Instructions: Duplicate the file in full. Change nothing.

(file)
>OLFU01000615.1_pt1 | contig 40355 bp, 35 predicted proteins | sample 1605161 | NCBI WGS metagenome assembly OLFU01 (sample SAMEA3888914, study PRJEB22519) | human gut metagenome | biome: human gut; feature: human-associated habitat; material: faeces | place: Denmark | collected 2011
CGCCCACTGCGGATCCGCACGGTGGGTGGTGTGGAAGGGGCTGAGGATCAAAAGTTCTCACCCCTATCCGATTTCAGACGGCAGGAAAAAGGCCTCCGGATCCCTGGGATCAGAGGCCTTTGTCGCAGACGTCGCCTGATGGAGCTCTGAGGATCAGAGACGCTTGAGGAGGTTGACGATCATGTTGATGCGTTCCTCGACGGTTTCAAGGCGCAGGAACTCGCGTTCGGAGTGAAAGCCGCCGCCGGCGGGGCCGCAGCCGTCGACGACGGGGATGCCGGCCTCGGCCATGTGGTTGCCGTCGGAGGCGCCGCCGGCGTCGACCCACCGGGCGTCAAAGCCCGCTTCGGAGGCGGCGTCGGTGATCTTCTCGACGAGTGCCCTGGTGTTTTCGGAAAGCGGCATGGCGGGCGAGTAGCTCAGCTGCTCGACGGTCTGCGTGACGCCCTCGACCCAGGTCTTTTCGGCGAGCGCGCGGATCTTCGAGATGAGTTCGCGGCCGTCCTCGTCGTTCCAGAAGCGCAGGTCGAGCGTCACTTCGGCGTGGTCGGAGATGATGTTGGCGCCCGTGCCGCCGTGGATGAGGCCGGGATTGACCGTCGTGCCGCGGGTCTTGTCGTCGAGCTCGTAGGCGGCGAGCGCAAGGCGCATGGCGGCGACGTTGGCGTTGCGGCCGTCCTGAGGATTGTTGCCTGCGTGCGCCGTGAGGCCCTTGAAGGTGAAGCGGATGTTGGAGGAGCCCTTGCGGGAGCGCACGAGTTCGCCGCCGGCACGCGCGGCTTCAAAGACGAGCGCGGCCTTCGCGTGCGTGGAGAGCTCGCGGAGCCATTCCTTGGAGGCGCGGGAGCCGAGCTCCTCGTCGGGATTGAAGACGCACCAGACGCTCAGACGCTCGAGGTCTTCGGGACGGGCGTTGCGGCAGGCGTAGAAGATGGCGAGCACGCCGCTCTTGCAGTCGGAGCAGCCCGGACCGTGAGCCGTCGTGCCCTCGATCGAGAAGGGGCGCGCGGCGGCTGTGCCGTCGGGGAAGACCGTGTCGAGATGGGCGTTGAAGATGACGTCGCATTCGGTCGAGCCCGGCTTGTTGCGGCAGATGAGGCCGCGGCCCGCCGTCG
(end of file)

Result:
>OLFU01000615.1_pt1 | contig 40355 bp, 35 predicted proteins | sample 1605161 | NCBI WGS metagenome assembly OLFU01 (sample SAMEA3888914, study PRJEB22519) | human gut metagenome | biome: human gut; feature: human-associated habitat; material: faeces | place: Denmark | collected 2011
CGCCCACTGCGGATCCGCACGGTGGGTGGTGTGGAAGGGGCTGAGGATCAAAAGTTCTCACCCCTATCCGATTTCAGACGGCAGGAAAAAGGCCTCCGGATCCCTGGGATCAGAGGCCTTTGTCGCAGACGTCGCCTGATGGAGCTCTGAGGATCAGAGACGCTTGAGGAGGTTGACGATCATGTTGATGCGTTCCTCGACGGTTTCAAGGCGCAGGAACTCGCGTTCGGAGTGAAAGCCGCCGCCGGCGGGGCCGCAGCCGTCGACGACGGGGATGCCGGCCTCGGCCATGTGGTTGCCGTCGGAGGCGCCGCCGGCGTCGACCCACCGGGCGTCAAAGCCCGCTTCGGAGGCGGCGTCGGTGATCTTCTCGACGAGTGCCCTGGTGTTTTCGGAAAGCGGCATGGCGGGCGAGTAGCTCAGCTGCTCGACGGTCTGCGTGACGCCCTCGACCCAGGTCTTTTCGGCGAGCGCGCGGATCTTCGAGATGAGTTCGCGGCCGTCCTCGTCGTTCCAGAAGCGCAGGTCGAGCGTCACTTCGGCGTGGTCGGAGATGATGTTGGCGCCCGTGCCGCCGTGGATGAGGCCGGGATTGACCGTCGTGCCGCGGGTCTTGTCGTCGAGCTCGTAGGCGGCGAGCGCAAGGCGCATGGCGGCGACGTTGGCGTTGCGGCCGTCCTGAGGATTGTTGCCTGCGTGCGCCGTGAGGCCCTTGAAGGTGAAGCGGATGTTGGAGGAGCCCTTGCGGGAGCGCACGAGTTCGCCGCCGGCACGCGCGGCTTCAAAGACGAGCGCGGCCTTCGCGTGCGTGGAGAGCTCGCGGAGCCATTCCTTGGAGGCGCGGGAGCCGAGCTCCTCGTCGGGATTGAAGACGCACCAGACGCTCAGACGCTCGAGGTCTTCGGGACGGGCGTTGCGGCAGGCGTAGAAGATGGCGAGCACGCCGCTCTTGCAGTCGGAGCAGCCCGGACCGTGAGCCGTCGTGCCCTCGATCGAGAAGGGGCGCGCGGCGGCTGTGCCGTCGGGGAAGACCGTGTCGAGATGGGCGTTGAAGATGACGTCGCATTCGGTCGAGCCCGGCTTGTTGCGGCAGATGAGGCCGCGGCCCGCCGTCG